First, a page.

Becoming Santa Claus — Program Note


Notes on the opera Becoming Santa Claus, by MARK ADAMO

Christmas is coming! Heard as a teen, the phrase filled me with dread. Joy, too: still, dread. ‘T’is the season of love! the culture shouted. So: buy things! (I mean here the voice of secular Christmas, the insistent voice: Christian Christmas invites, but doesn’t force, your attention.) I loved—still love—the glittering windows, the rushing, crushing crowds— and those generosities, personal and social, that the holiday both fêtes and fosters. But do those beribboned boxes express love? Or merely mime it? It’s the thought that counts, the cliché promises: just to be there is the gift. But don’t those January VISA bills ask how often we prize presents over presence?

My model is the oyster; out of what itches, make art. But art needs characters, process. I had only idea. Well, an idea and a sound: I’d long wanted to score characters in florid, neo-Baroque vocal lines, but I’d found few opportunities in my first three scores. Into the “Christmas Opera?” notebook I scrawled one line: “Elf coloratura?” Then, another line: “tween Santa Claus—Elf-Prince—as the original what-did-you-get-me brat?” I liked both thoughts. They led nowhere. Later, this: “first instance of Christmas gift-giving: Magi, Matthew 2?” That I really liked. Could I make up a world in which both Santa Claus and the Three Kings held passports? Could I invent a secular Nativity scene—the birth of a persona, rather than a person— and bounce it off the sacred one?

April, 2013. Sasha Cooke, mezzo-soprano nonpareil, is preparing to sing the heroine of my newest opera in San Francisco in June, but she has just opened The Aspern Papers in the Winspear. Can I fly to Dallas to coach her? Fort Worth Opera had championed both Little Women and Lysistrata—it was at that latter opening, in 2012, that I first met Keith Cerny—but I’d never visited this city, though of the company I was hearing brilliant things. I check in at the Ritz. The Aspern Papers triumphs; what a company! What a theatre! The next morning, Keith and I, energized, are mulling collaboration. I have only this “Christmas Opera?” notebook…

Keith’s intrigued. I dig in. The Elf-Prince trusts things, not people; if he had a good reason, what would it be? Who are the Magi to him, or he to them? History doesn’t help. Santa Claus’s mythic models are either ancient and sinister (Odin winging ‘round the globe on eight-legged Sleipnir, leaving kids only lumps of coal;) dignified but non sequitur, as in the case of the traditional Turkish bishop (in a secular fable? Why?), or the plump Victorian angel of generosity into whom my prince has to grow. I’ll have to dream it up. What if the Prince’s father used to send his child gifts instead of showing up—but for good reason? What if his mother responded by exiling the King—for what she hopes is good reason? What if the Magi are actually Elves, the Prince’s uncles (don’t Wiki it; it’s not in Matthew 2) and break their promise to attend his 13th birthday—for what they believe is good reason? And what if the Prince, stung—for good reason?—decides to make his own, splashier gifts and follow the Kings to wherever their star leads?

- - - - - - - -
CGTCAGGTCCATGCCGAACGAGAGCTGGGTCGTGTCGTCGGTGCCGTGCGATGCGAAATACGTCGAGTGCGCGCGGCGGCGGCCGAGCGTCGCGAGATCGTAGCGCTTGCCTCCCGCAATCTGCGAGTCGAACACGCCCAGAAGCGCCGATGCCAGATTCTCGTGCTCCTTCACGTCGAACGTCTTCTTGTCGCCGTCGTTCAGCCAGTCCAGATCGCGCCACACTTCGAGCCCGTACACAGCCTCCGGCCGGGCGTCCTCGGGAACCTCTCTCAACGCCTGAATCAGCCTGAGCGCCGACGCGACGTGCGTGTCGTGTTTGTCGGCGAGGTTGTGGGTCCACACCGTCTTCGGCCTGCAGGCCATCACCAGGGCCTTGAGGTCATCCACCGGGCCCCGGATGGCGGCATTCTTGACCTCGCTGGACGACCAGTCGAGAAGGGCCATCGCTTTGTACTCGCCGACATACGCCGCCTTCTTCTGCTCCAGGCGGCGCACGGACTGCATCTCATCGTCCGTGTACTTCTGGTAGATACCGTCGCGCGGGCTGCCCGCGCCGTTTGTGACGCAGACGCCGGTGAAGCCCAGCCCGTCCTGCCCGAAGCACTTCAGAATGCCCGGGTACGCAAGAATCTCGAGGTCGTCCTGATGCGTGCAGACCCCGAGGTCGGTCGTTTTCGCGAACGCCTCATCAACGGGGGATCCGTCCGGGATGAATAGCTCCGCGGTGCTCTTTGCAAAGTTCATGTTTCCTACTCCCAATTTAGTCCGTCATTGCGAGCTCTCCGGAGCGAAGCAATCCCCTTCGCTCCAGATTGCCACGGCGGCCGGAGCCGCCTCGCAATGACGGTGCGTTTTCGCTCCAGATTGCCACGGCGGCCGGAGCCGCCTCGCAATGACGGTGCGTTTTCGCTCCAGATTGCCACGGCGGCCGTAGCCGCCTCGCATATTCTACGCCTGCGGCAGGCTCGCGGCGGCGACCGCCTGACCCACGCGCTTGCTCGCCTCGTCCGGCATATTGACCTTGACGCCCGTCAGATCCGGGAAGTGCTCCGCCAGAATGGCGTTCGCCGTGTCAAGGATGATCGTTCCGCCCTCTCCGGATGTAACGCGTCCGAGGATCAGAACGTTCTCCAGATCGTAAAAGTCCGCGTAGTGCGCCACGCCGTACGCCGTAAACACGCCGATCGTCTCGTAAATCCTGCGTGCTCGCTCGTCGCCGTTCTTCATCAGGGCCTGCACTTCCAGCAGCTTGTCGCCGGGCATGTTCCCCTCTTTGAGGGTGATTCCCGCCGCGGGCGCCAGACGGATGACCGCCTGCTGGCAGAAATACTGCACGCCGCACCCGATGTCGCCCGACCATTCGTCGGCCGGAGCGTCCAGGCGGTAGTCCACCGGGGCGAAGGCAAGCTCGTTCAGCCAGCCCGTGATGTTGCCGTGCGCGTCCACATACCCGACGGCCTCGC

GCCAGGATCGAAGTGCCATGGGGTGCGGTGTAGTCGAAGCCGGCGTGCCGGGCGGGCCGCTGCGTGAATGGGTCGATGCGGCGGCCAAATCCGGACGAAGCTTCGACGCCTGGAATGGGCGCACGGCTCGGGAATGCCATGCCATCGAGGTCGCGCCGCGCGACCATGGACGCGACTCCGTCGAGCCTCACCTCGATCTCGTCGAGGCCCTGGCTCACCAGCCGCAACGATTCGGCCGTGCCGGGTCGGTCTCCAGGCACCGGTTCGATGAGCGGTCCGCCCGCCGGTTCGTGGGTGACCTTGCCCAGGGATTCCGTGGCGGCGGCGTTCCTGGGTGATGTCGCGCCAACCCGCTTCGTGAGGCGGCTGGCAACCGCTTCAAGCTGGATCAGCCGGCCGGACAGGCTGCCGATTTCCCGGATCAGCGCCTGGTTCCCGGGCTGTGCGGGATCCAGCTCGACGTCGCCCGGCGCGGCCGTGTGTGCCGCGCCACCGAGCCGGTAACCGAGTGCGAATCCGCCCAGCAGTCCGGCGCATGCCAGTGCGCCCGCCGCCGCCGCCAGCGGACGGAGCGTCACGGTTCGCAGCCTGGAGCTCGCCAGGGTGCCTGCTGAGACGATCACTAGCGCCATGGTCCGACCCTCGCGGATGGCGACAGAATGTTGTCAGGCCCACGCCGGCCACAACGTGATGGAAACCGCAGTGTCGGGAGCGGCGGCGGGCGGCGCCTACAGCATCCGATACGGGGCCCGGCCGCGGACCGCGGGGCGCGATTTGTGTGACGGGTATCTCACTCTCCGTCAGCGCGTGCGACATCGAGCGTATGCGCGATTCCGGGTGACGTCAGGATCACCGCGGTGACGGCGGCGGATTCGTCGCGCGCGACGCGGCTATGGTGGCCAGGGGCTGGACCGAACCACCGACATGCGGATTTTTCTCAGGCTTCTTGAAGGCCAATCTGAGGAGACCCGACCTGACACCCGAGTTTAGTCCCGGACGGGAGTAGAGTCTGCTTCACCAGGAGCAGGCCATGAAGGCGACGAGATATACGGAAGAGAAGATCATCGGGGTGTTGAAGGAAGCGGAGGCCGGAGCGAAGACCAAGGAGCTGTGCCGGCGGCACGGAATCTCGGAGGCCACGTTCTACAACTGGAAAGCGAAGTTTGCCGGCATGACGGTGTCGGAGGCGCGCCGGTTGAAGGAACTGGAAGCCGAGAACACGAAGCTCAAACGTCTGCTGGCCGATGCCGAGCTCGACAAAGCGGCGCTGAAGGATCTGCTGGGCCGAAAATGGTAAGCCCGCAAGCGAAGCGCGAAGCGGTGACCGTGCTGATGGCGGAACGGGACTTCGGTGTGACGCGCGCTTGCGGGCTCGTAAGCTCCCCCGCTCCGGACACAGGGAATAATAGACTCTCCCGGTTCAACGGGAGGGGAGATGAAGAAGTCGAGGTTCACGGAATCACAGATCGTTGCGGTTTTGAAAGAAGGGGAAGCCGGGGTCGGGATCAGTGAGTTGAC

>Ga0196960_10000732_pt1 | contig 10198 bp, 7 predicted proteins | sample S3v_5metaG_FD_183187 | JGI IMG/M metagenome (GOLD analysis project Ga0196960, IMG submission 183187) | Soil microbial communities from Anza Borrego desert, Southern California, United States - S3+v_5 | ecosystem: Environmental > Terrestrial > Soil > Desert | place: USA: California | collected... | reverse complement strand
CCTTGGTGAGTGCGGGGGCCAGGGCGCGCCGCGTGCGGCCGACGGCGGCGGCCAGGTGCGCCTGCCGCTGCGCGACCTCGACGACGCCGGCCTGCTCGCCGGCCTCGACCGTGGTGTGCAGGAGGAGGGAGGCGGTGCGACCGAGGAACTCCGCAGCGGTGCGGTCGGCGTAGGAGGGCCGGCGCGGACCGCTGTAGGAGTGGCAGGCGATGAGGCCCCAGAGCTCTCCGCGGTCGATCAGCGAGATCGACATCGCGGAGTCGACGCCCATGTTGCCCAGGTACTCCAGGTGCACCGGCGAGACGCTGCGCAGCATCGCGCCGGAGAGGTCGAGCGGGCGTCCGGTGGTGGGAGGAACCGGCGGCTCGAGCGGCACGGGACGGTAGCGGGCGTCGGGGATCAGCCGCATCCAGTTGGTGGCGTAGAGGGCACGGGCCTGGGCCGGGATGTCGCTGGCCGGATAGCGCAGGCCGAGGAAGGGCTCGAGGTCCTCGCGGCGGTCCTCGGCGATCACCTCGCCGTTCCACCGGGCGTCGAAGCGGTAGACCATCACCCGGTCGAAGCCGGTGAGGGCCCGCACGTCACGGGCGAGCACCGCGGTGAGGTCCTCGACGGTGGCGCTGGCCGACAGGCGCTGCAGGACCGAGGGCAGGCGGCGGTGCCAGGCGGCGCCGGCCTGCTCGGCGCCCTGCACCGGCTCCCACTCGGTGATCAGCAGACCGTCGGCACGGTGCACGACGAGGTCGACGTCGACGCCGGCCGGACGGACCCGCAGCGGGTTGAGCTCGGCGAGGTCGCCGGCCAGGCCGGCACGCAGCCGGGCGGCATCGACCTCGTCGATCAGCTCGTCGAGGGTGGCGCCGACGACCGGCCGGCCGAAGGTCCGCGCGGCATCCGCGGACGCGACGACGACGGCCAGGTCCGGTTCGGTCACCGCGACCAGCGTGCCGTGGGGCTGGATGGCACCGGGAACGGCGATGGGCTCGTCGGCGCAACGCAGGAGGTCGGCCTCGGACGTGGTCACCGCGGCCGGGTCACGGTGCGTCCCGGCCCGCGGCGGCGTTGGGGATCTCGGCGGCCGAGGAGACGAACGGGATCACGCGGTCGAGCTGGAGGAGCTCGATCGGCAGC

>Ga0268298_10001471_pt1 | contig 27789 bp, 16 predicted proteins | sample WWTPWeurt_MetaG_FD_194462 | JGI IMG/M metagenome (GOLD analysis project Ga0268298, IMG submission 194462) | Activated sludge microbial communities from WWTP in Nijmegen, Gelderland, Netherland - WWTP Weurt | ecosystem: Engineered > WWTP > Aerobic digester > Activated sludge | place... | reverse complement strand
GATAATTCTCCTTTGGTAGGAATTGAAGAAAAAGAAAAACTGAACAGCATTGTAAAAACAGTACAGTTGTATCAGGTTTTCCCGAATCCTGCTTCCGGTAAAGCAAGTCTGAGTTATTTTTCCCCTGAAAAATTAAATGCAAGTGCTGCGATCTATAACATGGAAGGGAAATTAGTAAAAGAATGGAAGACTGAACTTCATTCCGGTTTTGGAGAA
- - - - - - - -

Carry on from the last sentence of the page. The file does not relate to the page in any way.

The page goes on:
I began to see it: a drama of people who ache to have, or be, perfect parents, and can’t; who use precious objects both to show love when they feel it and to feign it when they don’t. But I wanted to give those objects their due; just because they’re not everything doesn’t make them nothing. What’s a good reason to love a thing? The second scene of the piece answers that question more completely than I can here, but I’ll hint only that there’s a reason art is the first syllable of both artisan and artifice.

None of this would matter if I couldn’t hear it sing. Now I could. Both Queen and Prince, brittle and aristocratic, thrived in those rococo vocal filigrees I’d longed to write. Four worker Elves sing syllabically through most of the score, but in two key Toy Quartets (a nod to the central dances in The Nutcracker) they sing on the edge—high, low, precisely pitched or smearily in-between, steady and rich or at maniacal speed. (They were delicious to compose.) I always write my libretti in song form; I love the terseness, tension, symmetry, and surprise of verse, and I find it can release melody within a score as prose rarely can. Apart from melodic logic, the music needed a high sheen, a glitter verging on the uncanny. I chose two pianos, tuned a quarter-tone apart, to give me an eerie but controlled path in and out of exact pitch. They sounded just right for those moments when elfin emotions surged beyond control. (There may also be a surprise in the orchestration, but if there is, why would I spoil it here?)

I have had, largely, a brilliant time in opera, but already—as I write this, we begin rehearsals in two weeks—working with this company has been, in a word, heaven. I hope you like the show; I love it here. But—while a list of people to thank could span the state—I must single out the Shea family. Their support of this piece has been extraordinary. It’s a great privilege to dedicate Becoming Santa Claus to the memory of Chloe Simone Shea.